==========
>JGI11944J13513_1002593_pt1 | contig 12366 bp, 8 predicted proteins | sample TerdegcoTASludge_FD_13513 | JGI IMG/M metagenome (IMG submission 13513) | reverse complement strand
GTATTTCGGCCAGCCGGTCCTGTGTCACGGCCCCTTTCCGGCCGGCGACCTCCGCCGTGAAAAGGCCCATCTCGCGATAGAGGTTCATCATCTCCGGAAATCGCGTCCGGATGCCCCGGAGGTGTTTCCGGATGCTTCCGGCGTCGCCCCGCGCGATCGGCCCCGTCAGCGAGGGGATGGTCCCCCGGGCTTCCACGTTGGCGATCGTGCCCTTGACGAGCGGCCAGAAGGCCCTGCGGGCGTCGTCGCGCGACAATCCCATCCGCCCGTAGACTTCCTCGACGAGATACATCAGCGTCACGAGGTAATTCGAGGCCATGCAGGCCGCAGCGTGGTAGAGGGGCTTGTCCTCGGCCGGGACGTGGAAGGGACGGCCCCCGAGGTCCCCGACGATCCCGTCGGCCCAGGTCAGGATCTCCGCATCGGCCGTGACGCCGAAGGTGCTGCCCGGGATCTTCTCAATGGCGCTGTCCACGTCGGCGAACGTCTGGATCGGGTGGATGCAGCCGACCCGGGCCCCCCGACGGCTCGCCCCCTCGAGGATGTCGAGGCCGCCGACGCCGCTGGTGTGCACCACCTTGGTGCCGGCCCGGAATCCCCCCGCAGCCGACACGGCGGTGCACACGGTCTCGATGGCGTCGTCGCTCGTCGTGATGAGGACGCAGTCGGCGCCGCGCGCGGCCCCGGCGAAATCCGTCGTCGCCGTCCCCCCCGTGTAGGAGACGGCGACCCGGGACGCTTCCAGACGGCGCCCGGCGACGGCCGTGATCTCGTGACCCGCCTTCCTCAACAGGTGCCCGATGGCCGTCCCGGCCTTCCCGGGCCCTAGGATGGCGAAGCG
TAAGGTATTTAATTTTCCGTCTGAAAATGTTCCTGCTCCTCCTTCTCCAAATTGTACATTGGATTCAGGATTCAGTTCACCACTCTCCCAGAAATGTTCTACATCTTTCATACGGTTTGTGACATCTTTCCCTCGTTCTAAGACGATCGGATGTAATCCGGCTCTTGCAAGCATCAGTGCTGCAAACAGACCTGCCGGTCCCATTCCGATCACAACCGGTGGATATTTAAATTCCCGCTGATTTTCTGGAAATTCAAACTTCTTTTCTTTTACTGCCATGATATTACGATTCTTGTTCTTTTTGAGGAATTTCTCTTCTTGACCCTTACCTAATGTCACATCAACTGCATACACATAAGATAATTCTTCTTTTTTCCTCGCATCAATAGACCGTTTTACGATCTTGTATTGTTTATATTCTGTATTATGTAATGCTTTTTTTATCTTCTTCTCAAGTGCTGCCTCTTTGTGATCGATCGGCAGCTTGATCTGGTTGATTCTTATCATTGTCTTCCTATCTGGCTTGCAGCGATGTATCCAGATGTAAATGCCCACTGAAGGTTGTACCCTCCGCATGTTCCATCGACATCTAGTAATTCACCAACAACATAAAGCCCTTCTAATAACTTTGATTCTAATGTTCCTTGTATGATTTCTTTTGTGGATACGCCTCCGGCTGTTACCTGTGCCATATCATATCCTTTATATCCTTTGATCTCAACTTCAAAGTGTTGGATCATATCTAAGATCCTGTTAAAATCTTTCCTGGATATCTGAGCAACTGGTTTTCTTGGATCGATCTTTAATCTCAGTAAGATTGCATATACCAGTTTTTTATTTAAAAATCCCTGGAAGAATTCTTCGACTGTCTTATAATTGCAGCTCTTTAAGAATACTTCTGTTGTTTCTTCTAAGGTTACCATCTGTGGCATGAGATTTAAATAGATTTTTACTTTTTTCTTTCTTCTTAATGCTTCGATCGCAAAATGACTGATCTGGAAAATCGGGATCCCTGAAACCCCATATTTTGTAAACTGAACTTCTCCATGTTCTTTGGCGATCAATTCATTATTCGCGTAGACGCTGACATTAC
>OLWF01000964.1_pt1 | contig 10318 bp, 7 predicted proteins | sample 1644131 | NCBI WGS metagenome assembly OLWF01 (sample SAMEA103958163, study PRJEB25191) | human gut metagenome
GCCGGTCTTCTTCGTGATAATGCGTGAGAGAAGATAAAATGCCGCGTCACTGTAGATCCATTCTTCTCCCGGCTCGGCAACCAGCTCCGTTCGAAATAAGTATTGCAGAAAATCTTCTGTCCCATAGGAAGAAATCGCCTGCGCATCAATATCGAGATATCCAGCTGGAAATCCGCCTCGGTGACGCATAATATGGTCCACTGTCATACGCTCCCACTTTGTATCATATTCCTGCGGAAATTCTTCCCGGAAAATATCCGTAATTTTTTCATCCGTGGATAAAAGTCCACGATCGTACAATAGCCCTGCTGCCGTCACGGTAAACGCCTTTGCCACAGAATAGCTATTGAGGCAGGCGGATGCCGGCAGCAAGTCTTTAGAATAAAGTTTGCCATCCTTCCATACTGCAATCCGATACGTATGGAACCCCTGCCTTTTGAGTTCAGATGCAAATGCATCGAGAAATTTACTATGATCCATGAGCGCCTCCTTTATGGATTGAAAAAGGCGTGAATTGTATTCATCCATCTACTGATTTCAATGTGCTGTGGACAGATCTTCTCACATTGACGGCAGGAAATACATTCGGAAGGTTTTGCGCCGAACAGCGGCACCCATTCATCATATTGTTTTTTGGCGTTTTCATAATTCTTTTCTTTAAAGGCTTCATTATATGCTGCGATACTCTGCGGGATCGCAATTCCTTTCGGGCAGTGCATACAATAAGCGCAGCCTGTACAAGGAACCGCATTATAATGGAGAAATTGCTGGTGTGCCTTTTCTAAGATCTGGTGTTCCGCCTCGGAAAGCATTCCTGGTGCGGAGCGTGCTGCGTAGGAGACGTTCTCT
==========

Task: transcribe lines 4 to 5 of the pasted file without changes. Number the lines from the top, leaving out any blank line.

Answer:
>OLWF01000964.1_pt1 | contig 10318 bp, 7 predicted proteins | sample 1644131 | NCBI WGS metagenome assembly OLWF01 (sample SAMEA103958163, study PRJEB25191) | human gut metagenome
GCCGGTCTTCTTCGTGATAATGCGTGAGAGAAGATAAAATGCCGCGTCACTGTAGATCCATTCTTCTCCCGGCTCGGCAACCAGCTCCGTTCGAAATAAGTATTGCAGAAAATCTTCTGTCCCATAGGAAGAAATCGCCTGCGCATCAATATCGAGATATCCAGCTGGAAATCCGCCTCGGTGACGCATAATATGGTCCACTGTCATACGCTCCCACTTTGTATCATATTCCTGCGGAAATTCTTCCCGGAAAATATCCGTAATTTTTTCATCCGTGGATAAAAGTCCACGATCGTACAATAGCCCTGCTGCCGTCACGGTAAACGCCTTTGCCACAGAATAGCTATTGAGGCAGGCGGATGCCGGCAGCAAGTCTTTAGAATAAAGTTTGCCATCCTTCCATACTGCAATCCGATACGTATGGAACCCCTGCCTTTTGAGTTCAGATGCAAATGCATCGAGAAATTTACTATGATCCATGAGCGCCTCCTTTATGGATTGAAAAAGGCGTGAATTGTATTCATCCATCTACTGATTTCAATGTGCTGTGGACAGATCTTCTCACATTGACGGCAGGAAATACATTCGGAAGGTTTTGCGCCGAACAGCGGCACCCATTCATCATATTGTTTTTTGGCGTTTTCATAATTCTTTTCTTTAAAGGCTTCATTATATGCTGCGATACTCTGCGGGATCGCAATTCCTTTCGGGCAGTGCATACAATAAGCGCAGCCTGTACAAGGAACCGCATTATAATGGAGAAATTGCTGGTGTGCCTTTTCTAAGATCTGGTGTTCCGCCTCGGAAAGCATTCCTGGTGCGGAGCGTGCTGCGTAGGAGACGTTCTCT